Achieving for Children (AfC) now has an Independent Travel Training (ITT) programme for young people from Kingston and Richmond. The programme will be offered to young people who already meet the eligibility criteria for SEND Transport assistance.
What is Independent Travel Training?
Independent travel training teaches young people with special educational needs and disabilities (SEND) how to get between home and school independently. The training follows a series of targets and milestones, with the end goal being that the young person achieves independence with their journey between home and school.
What are the benefits?
The benefits reach much further than just being able to get between home and school independently; the parents of young people who have successfully done the training in previous years have said that it has given their children more motivation and confidence - which has fed into other areas of their learning, development and progression towards adulthood.
Preparation for Adulthood
A key aim of the SEND Code of Practice is preparation for adulthood. It’s vital that all young people can prepare to live as independently as possible. Like other young people of a similar age, many young people with SEND will want to get a job when they are older. So getting young people travelling independently between home and school is an important investment, both financially and developmentally; it is a valuable life skill and an essential employability skill – without this, getting employment could be more difficult.
The Travel Trainers
Our team of friendly ITT Trainers has extensive experience in supporting children and young people with additional needs. Their aims are to provide safe, successful and fun travelling techniques to young people.
Achieving for Children understands that ITT may initially be overwhelming for a young person as well as for their parents. We are keen to support each young person’s needs throughout this period, tailoring the training methods used, and will provide information to them in manageable amounts and accessible formats.
The whole travel training process is designed to teach children and young people, who are eligible for SEND Transport assistance, how to travel independently between home and school.
What are the stages of travel training?
Stage 1 - Leading
The travel trainer initially meets the young person at home to lead them on the journey to school or college.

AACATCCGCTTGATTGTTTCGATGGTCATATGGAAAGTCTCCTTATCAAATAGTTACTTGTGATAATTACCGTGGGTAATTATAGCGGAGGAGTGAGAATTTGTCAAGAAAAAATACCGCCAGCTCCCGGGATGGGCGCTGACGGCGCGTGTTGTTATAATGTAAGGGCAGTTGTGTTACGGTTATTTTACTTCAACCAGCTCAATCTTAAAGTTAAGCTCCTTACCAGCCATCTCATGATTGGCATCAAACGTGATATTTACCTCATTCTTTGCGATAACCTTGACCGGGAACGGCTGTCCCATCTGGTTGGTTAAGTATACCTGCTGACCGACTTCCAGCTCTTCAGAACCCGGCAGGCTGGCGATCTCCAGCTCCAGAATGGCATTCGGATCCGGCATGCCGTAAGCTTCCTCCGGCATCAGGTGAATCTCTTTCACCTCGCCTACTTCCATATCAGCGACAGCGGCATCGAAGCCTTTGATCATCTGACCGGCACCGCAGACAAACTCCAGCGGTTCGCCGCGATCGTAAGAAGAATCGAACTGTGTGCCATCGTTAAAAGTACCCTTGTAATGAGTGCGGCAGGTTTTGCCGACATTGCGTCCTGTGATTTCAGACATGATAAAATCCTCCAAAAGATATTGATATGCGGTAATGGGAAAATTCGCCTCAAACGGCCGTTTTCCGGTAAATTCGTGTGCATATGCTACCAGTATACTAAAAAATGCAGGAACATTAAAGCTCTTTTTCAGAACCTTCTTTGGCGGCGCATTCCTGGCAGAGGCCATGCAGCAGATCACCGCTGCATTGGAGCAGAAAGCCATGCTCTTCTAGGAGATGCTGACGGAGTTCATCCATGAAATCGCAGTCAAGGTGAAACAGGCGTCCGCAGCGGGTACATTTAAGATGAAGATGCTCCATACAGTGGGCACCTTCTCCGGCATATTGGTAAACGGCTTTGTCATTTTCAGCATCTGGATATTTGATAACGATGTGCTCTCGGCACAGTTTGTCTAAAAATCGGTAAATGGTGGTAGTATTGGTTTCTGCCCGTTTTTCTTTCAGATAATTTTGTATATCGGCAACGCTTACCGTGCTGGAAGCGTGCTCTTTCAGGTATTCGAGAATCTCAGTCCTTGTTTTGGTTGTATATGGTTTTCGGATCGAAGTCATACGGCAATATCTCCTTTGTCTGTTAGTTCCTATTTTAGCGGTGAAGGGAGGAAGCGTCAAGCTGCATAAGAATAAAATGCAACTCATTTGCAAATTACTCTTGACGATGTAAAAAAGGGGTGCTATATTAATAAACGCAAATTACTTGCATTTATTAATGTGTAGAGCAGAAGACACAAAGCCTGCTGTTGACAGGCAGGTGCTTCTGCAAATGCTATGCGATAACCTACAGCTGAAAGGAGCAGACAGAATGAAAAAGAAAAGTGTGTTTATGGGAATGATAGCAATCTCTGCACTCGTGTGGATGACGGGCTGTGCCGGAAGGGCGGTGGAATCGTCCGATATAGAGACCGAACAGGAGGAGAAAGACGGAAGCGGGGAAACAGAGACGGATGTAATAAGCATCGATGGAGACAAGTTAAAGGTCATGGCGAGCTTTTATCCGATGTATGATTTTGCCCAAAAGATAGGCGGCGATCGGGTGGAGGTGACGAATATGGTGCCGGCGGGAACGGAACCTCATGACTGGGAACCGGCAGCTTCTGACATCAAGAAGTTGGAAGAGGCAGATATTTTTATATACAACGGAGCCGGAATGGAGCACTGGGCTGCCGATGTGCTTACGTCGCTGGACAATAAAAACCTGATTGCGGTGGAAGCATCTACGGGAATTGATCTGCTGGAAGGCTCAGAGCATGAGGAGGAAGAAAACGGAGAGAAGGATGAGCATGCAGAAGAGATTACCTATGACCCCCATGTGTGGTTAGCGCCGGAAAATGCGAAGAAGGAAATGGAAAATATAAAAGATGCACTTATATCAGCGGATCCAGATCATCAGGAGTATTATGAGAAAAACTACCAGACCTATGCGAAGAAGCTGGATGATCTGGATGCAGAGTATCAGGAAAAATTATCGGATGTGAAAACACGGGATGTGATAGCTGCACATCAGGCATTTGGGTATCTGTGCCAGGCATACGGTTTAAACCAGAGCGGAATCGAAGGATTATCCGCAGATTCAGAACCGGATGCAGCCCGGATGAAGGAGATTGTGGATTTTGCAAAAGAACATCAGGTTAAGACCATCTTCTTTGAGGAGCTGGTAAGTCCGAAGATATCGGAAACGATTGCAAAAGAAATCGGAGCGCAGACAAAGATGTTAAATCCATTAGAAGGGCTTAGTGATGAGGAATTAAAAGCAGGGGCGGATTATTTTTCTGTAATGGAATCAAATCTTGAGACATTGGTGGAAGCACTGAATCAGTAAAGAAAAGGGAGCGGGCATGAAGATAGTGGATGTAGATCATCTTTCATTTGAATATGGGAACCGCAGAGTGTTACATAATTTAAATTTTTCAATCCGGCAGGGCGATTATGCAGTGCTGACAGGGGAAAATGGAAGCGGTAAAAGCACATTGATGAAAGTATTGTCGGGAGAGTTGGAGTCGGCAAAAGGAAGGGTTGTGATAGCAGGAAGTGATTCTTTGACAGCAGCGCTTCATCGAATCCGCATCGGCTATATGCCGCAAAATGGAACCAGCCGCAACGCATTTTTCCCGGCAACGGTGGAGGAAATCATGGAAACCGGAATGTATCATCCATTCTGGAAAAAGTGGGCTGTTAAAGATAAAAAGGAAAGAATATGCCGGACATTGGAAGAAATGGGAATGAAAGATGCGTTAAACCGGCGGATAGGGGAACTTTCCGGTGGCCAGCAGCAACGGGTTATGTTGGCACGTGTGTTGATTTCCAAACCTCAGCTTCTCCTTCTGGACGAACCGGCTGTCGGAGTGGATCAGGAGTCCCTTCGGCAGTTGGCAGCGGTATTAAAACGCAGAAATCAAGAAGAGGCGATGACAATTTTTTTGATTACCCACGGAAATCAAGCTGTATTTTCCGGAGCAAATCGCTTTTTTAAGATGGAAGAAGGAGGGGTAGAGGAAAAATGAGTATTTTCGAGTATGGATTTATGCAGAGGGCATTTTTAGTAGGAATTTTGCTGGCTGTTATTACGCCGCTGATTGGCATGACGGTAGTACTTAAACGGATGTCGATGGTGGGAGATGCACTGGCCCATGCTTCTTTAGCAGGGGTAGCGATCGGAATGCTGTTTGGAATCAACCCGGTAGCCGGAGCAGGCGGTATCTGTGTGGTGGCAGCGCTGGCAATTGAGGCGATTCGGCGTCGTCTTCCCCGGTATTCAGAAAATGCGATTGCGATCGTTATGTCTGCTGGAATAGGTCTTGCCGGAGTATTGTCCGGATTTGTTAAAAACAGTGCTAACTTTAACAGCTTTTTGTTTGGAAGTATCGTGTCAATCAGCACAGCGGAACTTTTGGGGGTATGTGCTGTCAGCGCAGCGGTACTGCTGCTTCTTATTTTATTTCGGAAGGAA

Whilst supervising them on the journey, the travel trainer focuses on teaching and demonstrating independent travelling skills.
Stage 2 - Training
Following the training elements in Stage 1, the goal will be for the student to show the trainer the route and what to watch out for where possible. However the travel trainer will never allow a young person to lead before they have the skills to do this.
The travel trainer will ask the student questions (at opportune moments) to demonstrate their knowledge, for example asking them how to safely cross a side road or what they would do if they missed their bus. The student will practise road safety knowledge and stranger-danger learnt in Stage 1 such as selecting safe places to cross with support from the trainer. As the student grows in confidence, the travel trainer may sit a bit further away, observing and overseeing more, allowingthe student to take charge along more of the journey, trying to only intervene if asked by the student.
Once the trainer feels the student is confident in their skills and knowledge, and can see these have been demonstrated
without support, they will move onto Stage 3..
Stage 3 - Shadowing
The travel trainer already known to the young person will shadow them to or from school, allowing them to lead the journey.
Stage 4 - Judging competence
The final stage of the process is for the travel trainer already known to the young person to swap with another travel trainer so that the unfamiliar travel trainer can shadow the young person on their independent journey to school (without being spotted by the young person). This allows us to fully assess that the young person is following the training when travelling on their own and also allows for an impartial view and a second opinion on the young person’s independent skills, while still being able to support and intervene if needed.
Any parents or schools who feel that they may have a young person ready for this stage or would like to receive more information should contact:
Achieving for Children
email: [email protected]
Phone: 07563 420 679